Pichai himself does not directly address hot-button topics like antitrust and misinformation very often. When Google does issue statements, it normally does so the company’s perspective is usually communicated by subordinates like head of global affairs Kent Walker or even unsigned blogs. 

Tesla vehicles are unexpectedly slamming their brakes, leading to a surge in complaints to federal authorities

Tesla vehicles are hitting the brakes because of imagined hazards, like oncoming traffic on two-lane roads, Faiz Siddiqui and Jeremy B. Merrill report. Reports of phantom braking to the National Highway Traffic Safety Administration (NHTSA) rose to 107 complaints in the past three months, compared with only 34 in the preceding 22 months.

“The automaker was forced to recall a version of its ‘Full Self-Driving’ software in October over false positives to its automatic emergency braking system that it said were triggered by the software update,” they write. “Complaints surged following the recall and remain elevated, signaling continued owner concern.”

The complaints also coincide with Tesla ending use-of-radar sensors in its vehicles to supplement their cameras, which help perceive the vehicles’ surroundings.

“NHTSA is aware of complaints received about forward collision avoidance and is reviewing them through our risk-based evaluation process,” NHTSA spokeswoman Lucia Sanchez said. “This process includes discussions with the manufacturer, as well as reviewing additional data sources, including Early Warning Reporting data. If the data show that a risk may exist, NHTSA will act immediately.”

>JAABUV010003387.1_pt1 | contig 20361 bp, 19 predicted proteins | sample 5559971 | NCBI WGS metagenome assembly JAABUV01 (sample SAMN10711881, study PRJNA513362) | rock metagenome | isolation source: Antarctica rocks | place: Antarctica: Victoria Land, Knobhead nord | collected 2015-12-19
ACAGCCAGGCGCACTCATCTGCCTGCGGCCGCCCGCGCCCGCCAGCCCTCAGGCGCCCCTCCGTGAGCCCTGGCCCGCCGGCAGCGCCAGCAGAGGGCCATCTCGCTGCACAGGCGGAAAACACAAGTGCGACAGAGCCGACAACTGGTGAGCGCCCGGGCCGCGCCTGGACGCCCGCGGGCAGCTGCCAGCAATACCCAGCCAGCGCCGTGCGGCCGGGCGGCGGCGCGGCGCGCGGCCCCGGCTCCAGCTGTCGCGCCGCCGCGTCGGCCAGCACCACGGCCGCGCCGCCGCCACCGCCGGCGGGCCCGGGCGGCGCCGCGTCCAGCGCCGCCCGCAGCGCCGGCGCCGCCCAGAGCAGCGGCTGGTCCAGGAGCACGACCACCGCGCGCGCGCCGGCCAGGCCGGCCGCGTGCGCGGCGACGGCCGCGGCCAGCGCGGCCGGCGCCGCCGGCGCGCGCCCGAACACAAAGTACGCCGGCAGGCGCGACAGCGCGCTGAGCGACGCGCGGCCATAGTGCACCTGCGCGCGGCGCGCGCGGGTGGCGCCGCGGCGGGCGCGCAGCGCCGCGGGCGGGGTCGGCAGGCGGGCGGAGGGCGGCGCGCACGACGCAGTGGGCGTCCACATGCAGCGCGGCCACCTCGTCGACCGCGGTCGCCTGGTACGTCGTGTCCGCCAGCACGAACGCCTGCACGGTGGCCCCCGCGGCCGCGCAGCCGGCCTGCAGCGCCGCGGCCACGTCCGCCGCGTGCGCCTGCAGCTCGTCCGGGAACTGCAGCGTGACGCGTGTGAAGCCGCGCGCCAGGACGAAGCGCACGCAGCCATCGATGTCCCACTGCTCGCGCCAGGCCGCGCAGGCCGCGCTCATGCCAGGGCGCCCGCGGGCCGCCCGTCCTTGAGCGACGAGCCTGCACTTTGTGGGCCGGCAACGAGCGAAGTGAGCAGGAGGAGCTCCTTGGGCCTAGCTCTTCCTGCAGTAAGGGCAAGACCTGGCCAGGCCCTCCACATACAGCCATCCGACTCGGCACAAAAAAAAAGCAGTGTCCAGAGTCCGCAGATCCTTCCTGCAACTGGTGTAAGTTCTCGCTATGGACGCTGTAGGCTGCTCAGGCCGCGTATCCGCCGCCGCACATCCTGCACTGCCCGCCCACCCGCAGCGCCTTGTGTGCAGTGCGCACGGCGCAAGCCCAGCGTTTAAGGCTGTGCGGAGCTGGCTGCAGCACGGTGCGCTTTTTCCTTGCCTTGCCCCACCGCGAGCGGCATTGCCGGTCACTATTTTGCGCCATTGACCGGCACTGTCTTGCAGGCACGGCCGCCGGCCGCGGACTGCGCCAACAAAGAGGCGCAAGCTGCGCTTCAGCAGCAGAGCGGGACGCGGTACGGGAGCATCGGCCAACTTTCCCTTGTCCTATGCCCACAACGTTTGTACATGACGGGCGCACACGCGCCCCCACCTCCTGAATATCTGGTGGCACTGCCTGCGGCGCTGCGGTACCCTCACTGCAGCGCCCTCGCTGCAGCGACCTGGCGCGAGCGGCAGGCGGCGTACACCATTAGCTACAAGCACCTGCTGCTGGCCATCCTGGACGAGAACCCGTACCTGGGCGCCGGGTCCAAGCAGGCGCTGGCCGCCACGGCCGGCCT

Rant and rave

Google started rolling out a feature to convert reactions sent from Apple's iMessage for Android users who use the Google Messages app. The Atlanta Journal-Constitution's Joseph Ferguson:

The New York Times's Shira Ovide:

ProPublica's Allen Tan:

Inside the industry

Dorsey says Zuckerberg should have focused on Bitcoin, not Diem (Bloomberg)

Big Tech increases funding to US foreign policy think-tanks (Financial Times)

White House on Spotify’s Joe Rogan mess: “There is more that can be done” to inform users (Hollywood Reporter)

Privacy monitor

Civil rights groups launch effort to stop IRS use of 'flawed' facial recognition (ZDNet)


  • April McClain-Delaney, the former Washington director of Common Sense Media, has joined the National Telecommunications and Information Administration as deputy assistant secretary of commerce for communications and information. Former Chattanooga, Tenn., Mayor Andy Berke has joined as a special representative for broadband.
  • Discord appointed Block chief financial officer Amrita Ahuja and former Netflix chief marketing officer Leslie Kilgore to its board of directors.


'No war pls' — Gen Z is spamming Putin's Instagram asking him not to start World War III (Task and Purpose)


  • Facebook parent Meta holds an investor call on its earnings on Wednesday at 5 p.m.
  • The House Energy and Commerce Committee’s consumer protection committee hosts a hearing on price gouging on Wednesday at 10:30 a.m.
  • The Senate Judiciary Committee considers legislation to rein in the dominance of Apple and Google’s app stores on Thursday at 9 a.m.
  • The House Transportation Committee’s aviation subcommittee holds a hearing on 5G technology and aviation security on Thursday at 11 a.m.
  • Tim Wu, a special assistant to President Biden, discusses antitrust and its effects on workers at a New America event on Feb. 8 at 3 p.m.